Contrary to Hollywood’s portrayal of gigantic man-eating sharks, the three largest species of shark spend their time peacefully roaming the ocean’s surface munching on the ocean’s smallest creatures. Basking Sharks, the second largest species of shark, cruise the seas in search of plankton, filtering up to 2,000 tons of water across its gills per hour. Reaching lengths of thirty five feet, this shark exists worldwide, yet very little is known about how they live or where they go.
To discover more information about this vulnerable species, scientists from the Pacific Shark Research Center (PSRC) and the National Marine Fisheries Service (NMFS) have begun a new type of shark hunt. Unlike the crazed and frantic scenes from the JAWS movie, this shark hunt only requires a boat, camera and telephone! The Spot a Basking Shark Project enlists the help of local sea-farers to uncover the demographics and distribution of the California Basking Shark.
Once common along the California coast, these gentle giants are now a rare sight. In the past, these social creatures were seen in schools of hundreds or thousands; however since 1993 no more than three basking sharks have been spotted together. Fishing and eradication efforts by fishermen who believed them to be ‘man-eaters’ contributed heavily to their population decline. Despite the fishery closure in the late 1950s, Basking Shark numbers have remained low, mostly due to human impacts like vessel strikes, fisheries bycatch and illegal shark fining. Based on the decline of Basking Shark numbers and lack of species information, the International Union for Conservation of Nature (IUCN) has listed this species as endangered.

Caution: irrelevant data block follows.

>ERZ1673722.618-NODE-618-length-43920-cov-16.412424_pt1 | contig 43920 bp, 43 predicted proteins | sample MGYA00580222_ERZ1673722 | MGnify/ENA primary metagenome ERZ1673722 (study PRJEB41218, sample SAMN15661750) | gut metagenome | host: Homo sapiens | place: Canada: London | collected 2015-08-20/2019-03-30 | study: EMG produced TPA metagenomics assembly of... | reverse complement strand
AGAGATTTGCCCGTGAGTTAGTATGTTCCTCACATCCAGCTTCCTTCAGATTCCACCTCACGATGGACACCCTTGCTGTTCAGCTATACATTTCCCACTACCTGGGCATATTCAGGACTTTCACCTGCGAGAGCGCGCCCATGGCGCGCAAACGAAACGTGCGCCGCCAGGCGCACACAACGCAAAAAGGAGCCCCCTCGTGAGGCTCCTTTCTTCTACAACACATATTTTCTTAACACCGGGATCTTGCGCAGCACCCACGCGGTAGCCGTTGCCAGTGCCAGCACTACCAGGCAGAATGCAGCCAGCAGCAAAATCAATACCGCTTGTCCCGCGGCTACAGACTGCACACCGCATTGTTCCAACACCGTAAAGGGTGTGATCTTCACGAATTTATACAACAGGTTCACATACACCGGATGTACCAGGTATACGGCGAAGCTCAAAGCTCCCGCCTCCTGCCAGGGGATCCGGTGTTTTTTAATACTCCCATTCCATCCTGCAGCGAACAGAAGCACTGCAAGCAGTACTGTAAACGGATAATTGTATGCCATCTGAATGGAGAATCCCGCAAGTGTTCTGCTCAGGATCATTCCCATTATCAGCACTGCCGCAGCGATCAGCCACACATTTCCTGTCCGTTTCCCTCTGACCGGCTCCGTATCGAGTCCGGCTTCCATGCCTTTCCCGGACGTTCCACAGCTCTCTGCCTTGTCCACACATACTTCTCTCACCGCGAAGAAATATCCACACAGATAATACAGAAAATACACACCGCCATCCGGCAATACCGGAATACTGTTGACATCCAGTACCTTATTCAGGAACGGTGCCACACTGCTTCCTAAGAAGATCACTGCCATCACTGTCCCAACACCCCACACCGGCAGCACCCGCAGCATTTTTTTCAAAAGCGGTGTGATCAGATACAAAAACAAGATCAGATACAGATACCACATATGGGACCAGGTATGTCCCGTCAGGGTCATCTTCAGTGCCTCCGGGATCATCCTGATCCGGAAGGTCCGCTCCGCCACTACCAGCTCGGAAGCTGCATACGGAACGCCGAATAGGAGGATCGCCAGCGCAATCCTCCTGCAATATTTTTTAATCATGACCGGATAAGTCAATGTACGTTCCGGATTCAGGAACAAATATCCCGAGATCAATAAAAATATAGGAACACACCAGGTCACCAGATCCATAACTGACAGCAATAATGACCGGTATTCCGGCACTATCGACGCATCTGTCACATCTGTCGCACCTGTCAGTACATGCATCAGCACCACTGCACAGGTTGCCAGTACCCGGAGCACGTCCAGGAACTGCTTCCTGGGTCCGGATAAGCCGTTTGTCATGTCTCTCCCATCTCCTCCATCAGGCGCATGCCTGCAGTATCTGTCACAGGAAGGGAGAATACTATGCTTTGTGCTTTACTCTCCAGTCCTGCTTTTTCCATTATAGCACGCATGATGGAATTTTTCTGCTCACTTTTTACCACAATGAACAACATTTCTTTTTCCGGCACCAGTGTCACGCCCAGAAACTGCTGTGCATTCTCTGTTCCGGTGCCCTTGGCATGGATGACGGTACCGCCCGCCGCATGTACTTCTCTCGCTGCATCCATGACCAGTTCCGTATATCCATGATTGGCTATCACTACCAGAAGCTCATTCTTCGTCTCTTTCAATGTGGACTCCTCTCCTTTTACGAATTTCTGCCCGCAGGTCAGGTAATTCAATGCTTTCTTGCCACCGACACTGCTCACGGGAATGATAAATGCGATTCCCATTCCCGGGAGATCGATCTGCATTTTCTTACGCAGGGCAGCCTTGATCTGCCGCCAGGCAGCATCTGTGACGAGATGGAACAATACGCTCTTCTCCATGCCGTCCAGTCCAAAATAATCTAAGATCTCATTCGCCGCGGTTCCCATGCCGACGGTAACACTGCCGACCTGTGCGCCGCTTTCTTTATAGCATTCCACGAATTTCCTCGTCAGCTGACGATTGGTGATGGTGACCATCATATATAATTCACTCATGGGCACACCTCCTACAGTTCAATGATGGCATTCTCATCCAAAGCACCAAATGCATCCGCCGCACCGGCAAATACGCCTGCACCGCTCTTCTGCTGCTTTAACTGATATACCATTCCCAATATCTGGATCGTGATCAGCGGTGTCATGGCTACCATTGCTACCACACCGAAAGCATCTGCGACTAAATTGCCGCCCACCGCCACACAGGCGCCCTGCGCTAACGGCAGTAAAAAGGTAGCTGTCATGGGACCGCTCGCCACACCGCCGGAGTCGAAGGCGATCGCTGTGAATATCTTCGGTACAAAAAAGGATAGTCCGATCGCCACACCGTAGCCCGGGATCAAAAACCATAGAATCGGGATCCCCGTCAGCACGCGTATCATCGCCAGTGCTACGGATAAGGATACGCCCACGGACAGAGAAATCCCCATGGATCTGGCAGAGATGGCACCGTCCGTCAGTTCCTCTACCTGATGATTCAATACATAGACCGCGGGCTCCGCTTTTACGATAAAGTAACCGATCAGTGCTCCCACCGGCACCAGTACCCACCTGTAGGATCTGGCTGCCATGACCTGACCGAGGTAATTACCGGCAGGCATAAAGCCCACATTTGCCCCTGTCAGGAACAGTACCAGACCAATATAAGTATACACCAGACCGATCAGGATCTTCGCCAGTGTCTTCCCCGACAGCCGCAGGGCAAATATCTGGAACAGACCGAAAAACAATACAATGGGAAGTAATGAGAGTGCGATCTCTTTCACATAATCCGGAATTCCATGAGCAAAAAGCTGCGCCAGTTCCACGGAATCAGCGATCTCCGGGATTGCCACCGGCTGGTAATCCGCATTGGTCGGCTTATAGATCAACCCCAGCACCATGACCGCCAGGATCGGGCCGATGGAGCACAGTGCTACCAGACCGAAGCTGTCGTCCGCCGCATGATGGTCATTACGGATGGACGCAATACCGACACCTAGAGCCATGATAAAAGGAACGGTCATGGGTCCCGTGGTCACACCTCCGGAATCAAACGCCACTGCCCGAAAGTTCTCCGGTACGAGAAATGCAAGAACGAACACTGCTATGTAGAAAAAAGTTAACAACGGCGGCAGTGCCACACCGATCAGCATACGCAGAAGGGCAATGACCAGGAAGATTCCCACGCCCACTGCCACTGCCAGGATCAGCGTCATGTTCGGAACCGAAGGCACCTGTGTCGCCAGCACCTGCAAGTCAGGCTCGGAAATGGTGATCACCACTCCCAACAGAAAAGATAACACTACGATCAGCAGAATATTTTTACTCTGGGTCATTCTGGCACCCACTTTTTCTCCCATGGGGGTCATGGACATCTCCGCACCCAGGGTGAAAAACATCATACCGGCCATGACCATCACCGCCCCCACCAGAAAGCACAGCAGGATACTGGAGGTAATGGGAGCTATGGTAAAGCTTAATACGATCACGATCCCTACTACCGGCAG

If you see a Basking Shark, the PSRC and NMFS want to know! These sharks can be identified by their large size, pointed snouts, and large gill slits that encircle the head. Basking sharks have dorsal fins up to three feet tall that are visible as they slowly swim along the surface with mouths wide open catching plankton. If you see a Basking Shark, call or email the PSRC with your location, date and time of the sighting and any photos or videos. Your information helps the PSRC document and understand these majestic and peaceful creatures.